The Minister of State for Education, Eric Forth has highlighted the dangers of a voucher system for the under-fives.
His reservations came in the same week that the Education Secretary Gillian Shephard said, in an interview with The TES, that it was not the Government's preferred option.
The Government is under pressure from the right-wing Centre for Policy Studies (CPS) for a free-market solution to expanding pre-school services and it was at a CPS conference in London that Mr Forth warned: "For every parent with a voucher, there needs to be a school place somewhere and if there is too much of a mismatch then the virtues and joys of a voucher scheme will not be forthcoming."
But he said the Government was listening very carefully to the debate on nursery education, was consulting widely, and was aware of the complexity of the subject.
Mr Forth's comments are likely to be based on calculations on the pros and cons and practicalities of a voucher system now going on in the Department for Education.
His message no doubt pleased the critics of vouchers - in a minority at the conference - who said the CPS's recommendation to pin them at Pounds 700 per annum nowhere near covered the actual cost.
And they will also have been reassured to hear him emphasise how "scathing" early-years specialists were about the quality of some reception classes with 25 to 28 children.
Mr Forth stressed that Britain was "extraordinarily unusual" in its provision of full-time education from five years old. Most countries started at six, he said: "We are already ahead of the pack."
Everyone in politics appeared to agree on the benefits of nursery education, he said. And when everyone agreed, it made him "uneasy" because there was a danger the right questions were not being asked before the policy was formed. Was the need for pre-schooling educational or parental, he asked. Could you educate a four-year-old in a meaningful way for half-a-day or a full day? There were too many people prepared to accept loose definitions of education for the under-fives, he said.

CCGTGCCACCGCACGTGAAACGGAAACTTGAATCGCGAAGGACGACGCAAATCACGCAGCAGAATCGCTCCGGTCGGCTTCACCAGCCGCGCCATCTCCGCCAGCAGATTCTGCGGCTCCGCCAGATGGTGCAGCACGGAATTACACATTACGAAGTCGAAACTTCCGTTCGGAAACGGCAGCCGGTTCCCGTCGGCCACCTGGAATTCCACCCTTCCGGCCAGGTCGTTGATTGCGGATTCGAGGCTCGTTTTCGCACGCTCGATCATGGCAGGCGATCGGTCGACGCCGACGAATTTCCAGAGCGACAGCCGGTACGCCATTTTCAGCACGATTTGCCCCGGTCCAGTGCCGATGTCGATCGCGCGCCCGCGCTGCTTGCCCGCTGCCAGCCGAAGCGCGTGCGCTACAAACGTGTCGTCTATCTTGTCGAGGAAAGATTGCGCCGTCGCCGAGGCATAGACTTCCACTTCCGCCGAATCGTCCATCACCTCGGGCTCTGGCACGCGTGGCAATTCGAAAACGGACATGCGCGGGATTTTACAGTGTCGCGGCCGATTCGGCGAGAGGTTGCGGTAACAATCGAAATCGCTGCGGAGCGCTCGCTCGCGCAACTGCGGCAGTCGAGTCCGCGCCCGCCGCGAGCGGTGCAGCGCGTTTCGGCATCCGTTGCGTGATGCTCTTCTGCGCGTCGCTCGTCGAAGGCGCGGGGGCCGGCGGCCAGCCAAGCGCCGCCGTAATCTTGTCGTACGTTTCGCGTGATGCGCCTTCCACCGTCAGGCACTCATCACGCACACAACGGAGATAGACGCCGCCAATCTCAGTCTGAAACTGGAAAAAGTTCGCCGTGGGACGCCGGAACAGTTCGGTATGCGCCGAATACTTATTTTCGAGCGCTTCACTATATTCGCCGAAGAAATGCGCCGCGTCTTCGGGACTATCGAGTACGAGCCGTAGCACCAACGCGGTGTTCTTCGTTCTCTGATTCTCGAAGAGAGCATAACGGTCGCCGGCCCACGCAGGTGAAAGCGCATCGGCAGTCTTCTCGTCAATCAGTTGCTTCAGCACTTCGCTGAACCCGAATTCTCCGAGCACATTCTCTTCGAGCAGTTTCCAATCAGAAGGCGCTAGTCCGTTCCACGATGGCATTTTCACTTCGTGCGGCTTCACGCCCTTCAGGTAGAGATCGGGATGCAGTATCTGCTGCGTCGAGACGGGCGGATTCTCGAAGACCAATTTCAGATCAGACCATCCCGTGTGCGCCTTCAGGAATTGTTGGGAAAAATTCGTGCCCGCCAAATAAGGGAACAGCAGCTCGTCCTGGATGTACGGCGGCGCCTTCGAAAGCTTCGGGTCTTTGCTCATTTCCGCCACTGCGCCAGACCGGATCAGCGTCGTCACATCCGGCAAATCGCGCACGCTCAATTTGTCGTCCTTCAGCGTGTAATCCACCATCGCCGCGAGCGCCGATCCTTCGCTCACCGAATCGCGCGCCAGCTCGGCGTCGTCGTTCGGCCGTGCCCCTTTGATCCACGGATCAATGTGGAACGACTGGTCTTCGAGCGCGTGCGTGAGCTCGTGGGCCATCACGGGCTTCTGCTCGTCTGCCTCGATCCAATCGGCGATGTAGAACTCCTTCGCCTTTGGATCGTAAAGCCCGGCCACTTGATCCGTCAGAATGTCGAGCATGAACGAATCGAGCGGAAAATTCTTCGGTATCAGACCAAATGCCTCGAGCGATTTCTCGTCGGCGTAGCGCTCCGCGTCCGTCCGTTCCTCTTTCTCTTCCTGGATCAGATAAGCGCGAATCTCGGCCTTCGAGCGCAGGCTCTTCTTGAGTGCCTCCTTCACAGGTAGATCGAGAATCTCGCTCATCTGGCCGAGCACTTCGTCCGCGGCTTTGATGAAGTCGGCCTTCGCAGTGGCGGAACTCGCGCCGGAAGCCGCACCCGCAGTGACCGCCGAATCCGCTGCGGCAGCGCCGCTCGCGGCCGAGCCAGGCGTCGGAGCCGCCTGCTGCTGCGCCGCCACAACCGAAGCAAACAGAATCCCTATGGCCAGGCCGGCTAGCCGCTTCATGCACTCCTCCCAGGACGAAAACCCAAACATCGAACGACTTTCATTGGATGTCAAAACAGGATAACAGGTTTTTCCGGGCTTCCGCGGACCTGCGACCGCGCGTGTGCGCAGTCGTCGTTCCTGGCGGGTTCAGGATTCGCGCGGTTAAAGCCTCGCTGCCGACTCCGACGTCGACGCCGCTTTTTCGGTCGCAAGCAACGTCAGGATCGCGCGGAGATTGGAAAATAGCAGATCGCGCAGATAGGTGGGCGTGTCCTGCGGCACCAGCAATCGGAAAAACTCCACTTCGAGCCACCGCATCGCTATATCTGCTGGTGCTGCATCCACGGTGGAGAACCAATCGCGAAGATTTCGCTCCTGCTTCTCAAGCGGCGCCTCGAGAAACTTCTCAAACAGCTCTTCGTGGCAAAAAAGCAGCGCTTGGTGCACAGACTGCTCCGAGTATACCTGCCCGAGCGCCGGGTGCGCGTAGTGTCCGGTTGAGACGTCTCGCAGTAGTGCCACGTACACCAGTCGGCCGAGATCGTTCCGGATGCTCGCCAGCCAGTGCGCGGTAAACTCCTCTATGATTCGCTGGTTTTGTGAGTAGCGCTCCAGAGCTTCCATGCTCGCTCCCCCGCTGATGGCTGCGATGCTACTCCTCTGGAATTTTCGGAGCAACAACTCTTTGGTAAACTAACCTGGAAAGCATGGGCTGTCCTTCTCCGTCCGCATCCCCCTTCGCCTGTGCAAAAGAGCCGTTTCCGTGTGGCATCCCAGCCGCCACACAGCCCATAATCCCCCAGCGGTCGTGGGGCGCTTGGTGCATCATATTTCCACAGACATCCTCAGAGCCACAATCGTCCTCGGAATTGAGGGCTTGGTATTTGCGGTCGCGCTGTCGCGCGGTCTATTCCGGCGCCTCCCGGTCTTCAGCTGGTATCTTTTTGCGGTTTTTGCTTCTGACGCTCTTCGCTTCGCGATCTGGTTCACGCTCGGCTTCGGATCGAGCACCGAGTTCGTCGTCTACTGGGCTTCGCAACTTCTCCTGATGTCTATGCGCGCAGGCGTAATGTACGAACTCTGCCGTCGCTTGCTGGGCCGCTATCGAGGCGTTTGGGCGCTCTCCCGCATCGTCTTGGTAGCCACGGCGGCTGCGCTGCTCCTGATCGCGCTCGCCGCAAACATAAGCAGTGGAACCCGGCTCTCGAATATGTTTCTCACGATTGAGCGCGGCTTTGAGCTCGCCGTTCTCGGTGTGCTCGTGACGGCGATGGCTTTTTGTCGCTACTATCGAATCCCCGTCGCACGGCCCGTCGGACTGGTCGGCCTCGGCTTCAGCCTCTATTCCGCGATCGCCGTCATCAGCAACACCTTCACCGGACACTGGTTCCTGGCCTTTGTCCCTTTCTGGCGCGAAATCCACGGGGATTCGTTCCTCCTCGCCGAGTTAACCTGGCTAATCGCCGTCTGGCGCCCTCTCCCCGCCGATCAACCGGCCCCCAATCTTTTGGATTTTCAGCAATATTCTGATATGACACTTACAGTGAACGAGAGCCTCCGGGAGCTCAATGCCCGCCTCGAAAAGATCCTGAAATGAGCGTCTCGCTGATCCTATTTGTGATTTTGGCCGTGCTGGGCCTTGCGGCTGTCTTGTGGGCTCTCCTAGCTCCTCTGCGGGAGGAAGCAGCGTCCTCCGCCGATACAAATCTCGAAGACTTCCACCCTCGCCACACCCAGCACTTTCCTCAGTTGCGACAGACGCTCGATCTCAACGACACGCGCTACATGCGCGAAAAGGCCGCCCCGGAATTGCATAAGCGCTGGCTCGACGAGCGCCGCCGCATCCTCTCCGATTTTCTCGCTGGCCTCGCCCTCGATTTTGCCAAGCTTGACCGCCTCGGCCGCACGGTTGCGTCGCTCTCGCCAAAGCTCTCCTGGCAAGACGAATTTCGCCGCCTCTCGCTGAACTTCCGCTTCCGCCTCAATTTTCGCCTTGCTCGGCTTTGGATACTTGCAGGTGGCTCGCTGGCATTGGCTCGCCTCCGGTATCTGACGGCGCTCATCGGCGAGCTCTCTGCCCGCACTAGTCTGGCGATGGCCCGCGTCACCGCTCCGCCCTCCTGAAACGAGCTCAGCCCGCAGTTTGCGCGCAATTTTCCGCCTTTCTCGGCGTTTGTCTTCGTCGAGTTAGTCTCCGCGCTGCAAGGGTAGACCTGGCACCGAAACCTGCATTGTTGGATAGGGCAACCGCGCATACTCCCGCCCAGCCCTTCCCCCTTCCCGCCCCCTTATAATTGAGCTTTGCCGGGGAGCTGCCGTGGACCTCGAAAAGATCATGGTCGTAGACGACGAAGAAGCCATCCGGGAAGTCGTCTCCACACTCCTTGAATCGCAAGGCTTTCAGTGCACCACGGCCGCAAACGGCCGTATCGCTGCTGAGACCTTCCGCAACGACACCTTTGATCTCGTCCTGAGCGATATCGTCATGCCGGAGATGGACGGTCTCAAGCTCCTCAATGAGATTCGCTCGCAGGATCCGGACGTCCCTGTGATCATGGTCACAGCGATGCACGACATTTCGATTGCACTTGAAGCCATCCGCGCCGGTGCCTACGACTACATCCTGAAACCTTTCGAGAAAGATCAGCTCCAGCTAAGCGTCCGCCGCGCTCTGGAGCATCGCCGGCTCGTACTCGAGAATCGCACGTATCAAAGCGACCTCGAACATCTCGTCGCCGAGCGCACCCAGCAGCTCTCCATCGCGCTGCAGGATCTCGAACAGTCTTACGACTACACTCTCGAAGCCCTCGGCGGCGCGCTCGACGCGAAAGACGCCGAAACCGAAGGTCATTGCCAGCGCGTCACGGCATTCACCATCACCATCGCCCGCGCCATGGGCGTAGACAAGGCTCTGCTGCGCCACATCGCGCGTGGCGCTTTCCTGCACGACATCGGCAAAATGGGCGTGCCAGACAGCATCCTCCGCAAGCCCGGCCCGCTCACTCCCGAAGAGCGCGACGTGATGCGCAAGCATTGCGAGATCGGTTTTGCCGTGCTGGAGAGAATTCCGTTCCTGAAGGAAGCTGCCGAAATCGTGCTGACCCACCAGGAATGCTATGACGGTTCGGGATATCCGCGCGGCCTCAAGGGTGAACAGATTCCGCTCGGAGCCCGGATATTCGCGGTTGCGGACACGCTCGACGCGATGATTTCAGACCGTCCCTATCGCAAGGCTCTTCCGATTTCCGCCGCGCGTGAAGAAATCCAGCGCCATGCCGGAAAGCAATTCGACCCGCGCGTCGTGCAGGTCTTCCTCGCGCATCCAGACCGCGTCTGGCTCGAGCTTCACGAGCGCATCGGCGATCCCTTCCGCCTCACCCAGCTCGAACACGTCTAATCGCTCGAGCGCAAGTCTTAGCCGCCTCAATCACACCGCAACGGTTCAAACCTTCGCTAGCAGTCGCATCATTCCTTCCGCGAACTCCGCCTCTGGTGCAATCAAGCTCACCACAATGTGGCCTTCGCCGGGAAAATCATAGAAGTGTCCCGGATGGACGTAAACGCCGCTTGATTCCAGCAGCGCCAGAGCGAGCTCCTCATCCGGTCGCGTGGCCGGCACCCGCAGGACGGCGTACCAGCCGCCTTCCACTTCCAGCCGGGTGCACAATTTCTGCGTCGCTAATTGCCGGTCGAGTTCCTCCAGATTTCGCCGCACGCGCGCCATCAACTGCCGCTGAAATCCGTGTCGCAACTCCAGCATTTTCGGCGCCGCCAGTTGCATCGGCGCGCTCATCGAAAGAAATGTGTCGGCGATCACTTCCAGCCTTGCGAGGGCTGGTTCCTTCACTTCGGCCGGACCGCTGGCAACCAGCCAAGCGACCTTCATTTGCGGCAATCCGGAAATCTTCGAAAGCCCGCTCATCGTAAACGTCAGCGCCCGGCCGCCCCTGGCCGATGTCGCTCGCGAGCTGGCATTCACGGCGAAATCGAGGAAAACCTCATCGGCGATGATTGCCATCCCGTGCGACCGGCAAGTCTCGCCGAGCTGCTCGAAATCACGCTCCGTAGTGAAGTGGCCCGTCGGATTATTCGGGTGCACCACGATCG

He suggested - as former education secretary John Patten did last year - that some assessment of five-year-olds might be necessary as a baseline for value-added school league tables in the future. What effect would that policy have on under-fives education, he asked.
Should only fully qualified teachers educate these children? Some said Qualified Teacher Status was not strictly necessary because of the different sorts of qualifications which provided greater specialism for an age group with an "astonishing" variety of needs.
Later Dr Sheila Lawlor, deputy director of the CPS and the author of a recent pamphlet advocating vouchers, recommended a low flat-rate voucher worth Pounds 700. A low-cost voucher would provide a full-time place for a child at a playgroup and a half-time place at a nursery, she said. A high-cost voucher ran the risk of squeezing out the voluntary sector. And a means-tested sliding scale from Pounds 500 to Pounds 3,000 would effectively be a family tax for Government to spend.
But Margaret Lochrie, chief executive of the Pre-school Learning Alliance (formerly the Pre-school Playgroups Association) and Dr Albert Osborn, of Bristol University's School of Education, were critical of vouchers. They said capital money for buildings was needed in inner cities, rural areas and new housing estates where there was no under-fives provision.
Chris Woodhead, the Chief Inspector of Schools, said the evidence on the benefits of pre-school education was less than conclusive but there was no doubt that the extra stimuli they were exposed to helped them to settle in school as five-year-olds.